Hands free driving case goes back to court

Earlier this year Ian Pumphrey successfully fought a traffic ticket arguing that, thanks to a unique set of circumstances, he was not technically breaking the law.

The Yukon government is appealing a court decision involving hands-free driving.

Earlier this year Ian Pumphrey successfully fought a traffic ticket arguing that, thanks to a unique set of circumstances, he was not technically breaking the law.

Pumphrey told the court he pulled over to answer his cell phone, turned on the speaker phone function and then pinned the phone between his shoulder and his ear before driving off.

The judge in his case ruled that the Yukon doesn’t have regulations which define where a phone needs to be placed in order for it to be hands-free, so Pumphrey was not breaking the law.

Other jurisdictions have regulations to close up this loophole. The Yukon’s Motor Vehicle Act mentions such regulations, but none actually exist.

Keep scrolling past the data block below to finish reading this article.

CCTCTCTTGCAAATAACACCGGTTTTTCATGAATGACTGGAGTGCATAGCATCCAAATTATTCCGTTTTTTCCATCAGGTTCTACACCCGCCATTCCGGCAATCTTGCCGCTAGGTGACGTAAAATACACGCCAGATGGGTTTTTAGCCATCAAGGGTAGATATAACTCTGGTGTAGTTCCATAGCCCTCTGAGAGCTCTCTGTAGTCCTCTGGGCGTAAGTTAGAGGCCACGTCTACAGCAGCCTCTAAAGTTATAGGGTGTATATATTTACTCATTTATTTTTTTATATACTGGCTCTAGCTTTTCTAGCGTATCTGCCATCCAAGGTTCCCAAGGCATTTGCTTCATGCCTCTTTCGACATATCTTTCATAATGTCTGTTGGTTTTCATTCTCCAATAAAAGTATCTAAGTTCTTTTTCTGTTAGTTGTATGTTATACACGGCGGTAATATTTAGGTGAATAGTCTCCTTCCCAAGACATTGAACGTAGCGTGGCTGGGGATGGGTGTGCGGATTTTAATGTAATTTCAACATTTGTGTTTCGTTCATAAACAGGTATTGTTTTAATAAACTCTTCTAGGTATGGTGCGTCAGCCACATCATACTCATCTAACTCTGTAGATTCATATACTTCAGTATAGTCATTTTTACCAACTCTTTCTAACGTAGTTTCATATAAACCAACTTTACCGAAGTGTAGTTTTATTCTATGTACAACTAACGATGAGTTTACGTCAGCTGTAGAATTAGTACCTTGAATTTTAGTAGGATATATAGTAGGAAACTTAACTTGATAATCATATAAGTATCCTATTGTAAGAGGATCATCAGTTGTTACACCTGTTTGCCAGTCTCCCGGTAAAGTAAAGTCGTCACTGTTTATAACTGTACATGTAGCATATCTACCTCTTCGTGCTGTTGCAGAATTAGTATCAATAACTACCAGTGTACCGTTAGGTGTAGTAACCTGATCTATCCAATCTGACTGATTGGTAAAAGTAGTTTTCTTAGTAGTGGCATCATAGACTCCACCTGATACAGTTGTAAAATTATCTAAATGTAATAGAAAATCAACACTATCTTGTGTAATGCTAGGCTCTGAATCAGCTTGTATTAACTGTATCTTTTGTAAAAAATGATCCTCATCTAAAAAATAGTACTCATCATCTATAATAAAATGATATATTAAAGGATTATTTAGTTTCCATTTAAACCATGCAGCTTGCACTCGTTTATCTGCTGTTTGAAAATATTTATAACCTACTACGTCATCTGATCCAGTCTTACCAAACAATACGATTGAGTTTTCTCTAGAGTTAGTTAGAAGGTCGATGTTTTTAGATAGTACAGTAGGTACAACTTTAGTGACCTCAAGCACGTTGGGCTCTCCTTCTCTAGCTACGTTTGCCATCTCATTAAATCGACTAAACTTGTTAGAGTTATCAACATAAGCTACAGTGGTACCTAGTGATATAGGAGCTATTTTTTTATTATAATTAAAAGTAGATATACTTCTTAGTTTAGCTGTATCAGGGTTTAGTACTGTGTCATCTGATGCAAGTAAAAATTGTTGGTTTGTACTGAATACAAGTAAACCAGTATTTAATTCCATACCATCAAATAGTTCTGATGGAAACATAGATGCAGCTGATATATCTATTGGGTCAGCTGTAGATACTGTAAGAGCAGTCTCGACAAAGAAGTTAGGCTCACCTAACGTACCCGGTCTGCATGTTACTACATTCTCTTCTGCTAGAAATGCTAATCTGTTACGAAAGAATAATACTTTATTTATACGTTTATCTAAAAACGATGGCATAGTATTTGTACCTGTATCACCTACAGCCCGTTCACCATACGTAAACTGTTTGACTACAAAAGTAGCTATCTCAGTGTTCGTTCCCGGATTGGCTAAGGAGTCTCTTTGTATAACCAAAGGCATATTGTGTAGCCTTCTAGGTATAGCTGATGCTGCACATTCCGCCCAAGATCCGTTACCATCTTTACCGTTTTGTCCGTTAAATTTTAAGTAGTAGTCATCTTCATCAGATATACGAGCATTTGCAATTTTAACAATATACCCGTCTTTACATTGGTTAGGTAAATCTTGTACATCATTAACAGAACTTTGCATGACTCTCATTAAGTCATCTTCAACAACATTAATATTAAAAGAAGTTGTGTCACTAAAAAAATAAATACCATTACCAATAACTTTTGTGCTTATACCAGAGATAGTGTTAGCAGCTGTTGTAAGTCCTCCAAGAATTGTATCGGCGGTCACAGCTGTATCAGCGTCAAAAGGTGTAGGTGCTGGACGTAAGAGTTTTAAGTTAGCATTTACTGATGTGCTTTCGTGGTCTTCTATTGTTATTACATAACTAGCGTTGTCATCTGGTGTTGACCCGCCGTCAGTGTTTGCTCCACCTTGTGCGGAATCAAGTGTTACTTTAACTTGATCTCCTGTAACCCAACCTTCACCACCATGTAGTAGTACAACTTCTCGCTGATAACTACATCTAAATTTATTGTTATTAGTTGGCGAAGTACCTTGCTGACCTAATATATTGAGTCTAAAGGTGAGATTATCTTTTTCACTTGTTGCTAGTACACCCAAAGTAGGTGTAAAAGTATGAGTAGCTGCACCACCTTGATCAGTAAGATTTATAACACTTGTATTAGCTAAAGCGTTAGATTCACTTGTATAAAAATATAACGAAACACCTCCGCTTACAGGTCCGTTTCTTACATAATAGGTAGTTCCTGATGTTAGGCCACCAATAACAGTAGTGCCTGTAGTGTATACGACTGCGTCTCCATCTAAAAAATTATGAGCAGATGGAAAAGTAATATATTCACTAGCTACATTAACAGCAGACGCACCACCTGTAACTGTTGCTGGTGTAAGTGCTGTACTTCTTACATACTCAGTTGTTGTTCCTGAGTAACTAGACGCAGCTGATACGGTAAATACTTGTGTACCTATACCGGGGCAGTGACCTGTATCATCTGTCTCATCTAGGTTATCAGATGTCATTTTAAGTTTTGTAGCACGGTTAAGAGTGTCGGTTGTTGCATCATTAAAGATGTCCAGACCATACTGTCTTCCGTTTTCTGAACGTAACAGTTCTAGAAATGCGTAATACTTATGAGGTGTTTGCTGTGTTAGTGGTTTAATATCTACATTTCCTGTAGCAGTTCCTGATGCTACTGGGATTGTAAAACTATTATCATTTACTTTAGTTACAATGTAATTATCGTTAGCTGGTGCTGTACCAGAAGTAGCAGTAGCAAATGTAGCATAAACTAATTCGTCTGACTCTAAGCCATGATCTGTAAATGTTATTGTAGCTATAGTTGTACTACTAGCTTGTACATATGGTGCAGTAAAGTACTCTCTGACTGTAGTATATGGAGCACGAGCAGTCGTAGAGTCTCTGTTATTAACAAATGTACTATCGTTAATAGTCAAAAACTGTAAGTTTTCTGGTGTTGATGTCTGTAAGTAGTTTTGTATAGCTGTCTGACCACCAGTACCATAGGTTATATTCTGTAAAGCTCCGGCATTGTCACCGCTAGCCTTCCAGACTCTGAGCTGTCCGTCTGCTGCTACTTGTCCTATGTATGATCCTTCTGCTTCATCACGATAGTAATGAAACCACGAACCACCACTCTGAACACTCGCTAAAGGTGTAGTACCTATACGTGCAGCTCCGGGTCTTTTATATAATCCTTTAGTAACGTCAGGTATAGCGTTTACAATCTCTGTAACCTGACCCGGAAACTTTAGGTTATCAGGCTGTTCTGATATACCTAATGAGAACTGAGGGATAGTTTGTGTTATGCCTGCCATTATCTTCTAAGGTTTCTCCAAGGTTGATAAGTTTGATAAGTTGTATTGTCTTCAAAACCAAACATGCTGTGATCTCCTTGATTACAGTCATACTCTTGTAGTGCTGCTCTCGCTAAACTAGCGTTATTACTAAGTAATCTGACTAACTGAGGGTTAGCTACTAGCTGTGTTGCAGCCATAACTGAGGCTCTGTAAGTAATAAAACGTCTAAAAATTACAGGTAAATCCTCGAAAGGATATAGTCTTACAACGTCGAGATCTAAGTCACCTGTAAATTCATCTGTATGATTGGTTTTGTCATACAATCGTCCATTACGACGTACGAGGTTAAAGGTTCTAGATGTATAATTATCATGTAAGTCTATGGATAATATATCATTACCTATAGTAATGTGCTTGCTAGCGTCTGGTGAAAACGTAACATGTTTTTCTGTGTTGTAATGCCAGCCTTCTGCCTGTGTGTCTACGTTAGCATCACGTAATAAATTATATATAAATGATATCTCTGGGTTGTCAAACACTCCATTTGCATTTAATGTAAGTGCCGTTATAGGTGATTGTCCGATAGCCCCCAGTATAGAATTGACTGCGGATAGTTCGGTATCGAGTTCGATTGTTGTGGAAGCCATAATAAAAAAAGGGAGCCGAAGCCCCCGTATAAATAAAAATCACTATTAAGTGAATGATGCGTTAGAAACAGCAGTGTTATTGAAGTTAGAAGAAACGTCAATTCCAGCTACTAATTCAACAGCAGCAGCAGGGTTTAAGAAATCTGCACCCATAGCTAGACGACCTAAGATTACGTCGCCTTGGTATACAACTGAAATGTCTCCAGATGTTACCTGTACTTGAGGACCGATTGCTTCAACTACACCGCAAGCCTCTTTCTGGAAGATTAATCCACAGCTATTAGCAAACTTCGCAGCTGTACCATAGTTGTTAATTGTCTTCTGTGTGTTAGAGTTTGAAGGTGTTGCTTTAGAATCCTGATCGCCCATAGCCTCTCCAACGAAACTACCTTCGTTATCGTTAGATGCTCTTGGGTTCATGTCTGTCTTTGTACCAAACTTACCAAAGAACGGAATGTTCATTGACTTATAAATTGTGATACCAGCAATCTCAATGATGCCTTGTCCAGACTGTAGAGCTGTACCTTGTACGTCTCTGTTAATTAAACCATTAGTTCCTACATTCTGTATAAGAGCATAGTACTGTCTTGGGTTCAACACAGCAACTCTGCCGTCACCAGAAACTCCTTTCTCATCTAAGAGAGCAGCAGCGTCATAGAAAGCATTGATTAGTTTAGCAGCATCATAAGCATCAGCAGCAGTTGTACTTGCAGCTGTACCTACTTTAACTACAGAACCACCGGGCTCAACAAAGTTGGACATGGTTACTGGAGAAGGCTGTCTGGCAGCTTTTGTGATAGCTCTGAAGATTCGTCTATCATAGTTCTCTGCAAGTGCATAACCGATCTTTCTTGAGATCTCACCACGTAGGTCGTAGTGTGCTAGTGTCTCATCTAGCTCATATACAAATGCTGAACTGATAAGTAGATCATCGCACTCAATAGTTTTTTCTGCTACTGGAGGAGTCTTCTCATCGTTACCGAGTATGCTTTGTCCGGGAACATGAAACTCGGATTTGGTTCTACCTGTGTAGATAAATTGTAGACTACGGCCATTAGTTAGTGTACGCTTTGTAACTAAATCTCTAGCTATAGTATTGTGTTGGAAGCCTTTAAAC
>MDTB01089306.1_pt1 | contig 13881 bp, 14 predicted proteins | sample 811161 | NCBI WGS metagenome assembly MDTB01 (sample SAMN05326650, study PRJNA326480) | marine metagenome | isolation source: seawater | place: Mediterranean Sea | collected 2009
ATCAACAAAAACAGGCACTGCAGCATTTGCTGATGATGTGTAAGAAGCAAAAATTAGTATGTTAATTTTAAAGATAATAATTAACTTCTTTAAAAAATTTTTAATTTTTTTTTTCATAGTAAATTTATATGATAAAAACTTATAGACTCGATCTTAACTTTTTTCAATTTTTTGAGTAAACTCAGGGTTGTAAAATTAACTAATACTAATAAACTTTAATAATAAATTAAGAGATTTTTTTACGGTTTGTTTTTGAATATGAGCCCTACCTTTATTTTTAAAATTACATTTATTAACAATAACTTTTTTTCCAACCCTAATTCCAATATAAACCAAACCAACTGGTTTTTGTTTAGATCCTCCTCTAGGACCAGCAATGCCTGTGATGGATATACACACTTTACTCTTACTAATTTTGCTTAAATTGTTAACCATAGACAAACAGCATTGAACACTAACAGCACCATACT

The judge encouraged the government to create the required regulations. Instead, the government decided to appeal.

“The Department of Justice assessed the Territorial Court’s decision and its effect on an important provision of the Motor Vehicles Act respecting public safety and determined that an appeal was both necessary and appropriate in keeping with the intent and the purpose of the distracted driving provision,” spokesperson Tyler Plaunt said in a statement.

Plaunt did not say why the government chose to appeal, rather than change the regulations.

It wouldn’t be difficult to do. Since the act already makes reference to regulations, the Yukon legislature doesn’t have to vote on changes. All that’s required is an order in council signed by the commissioner.

There is no word when the Pumphrey case will make it to court.

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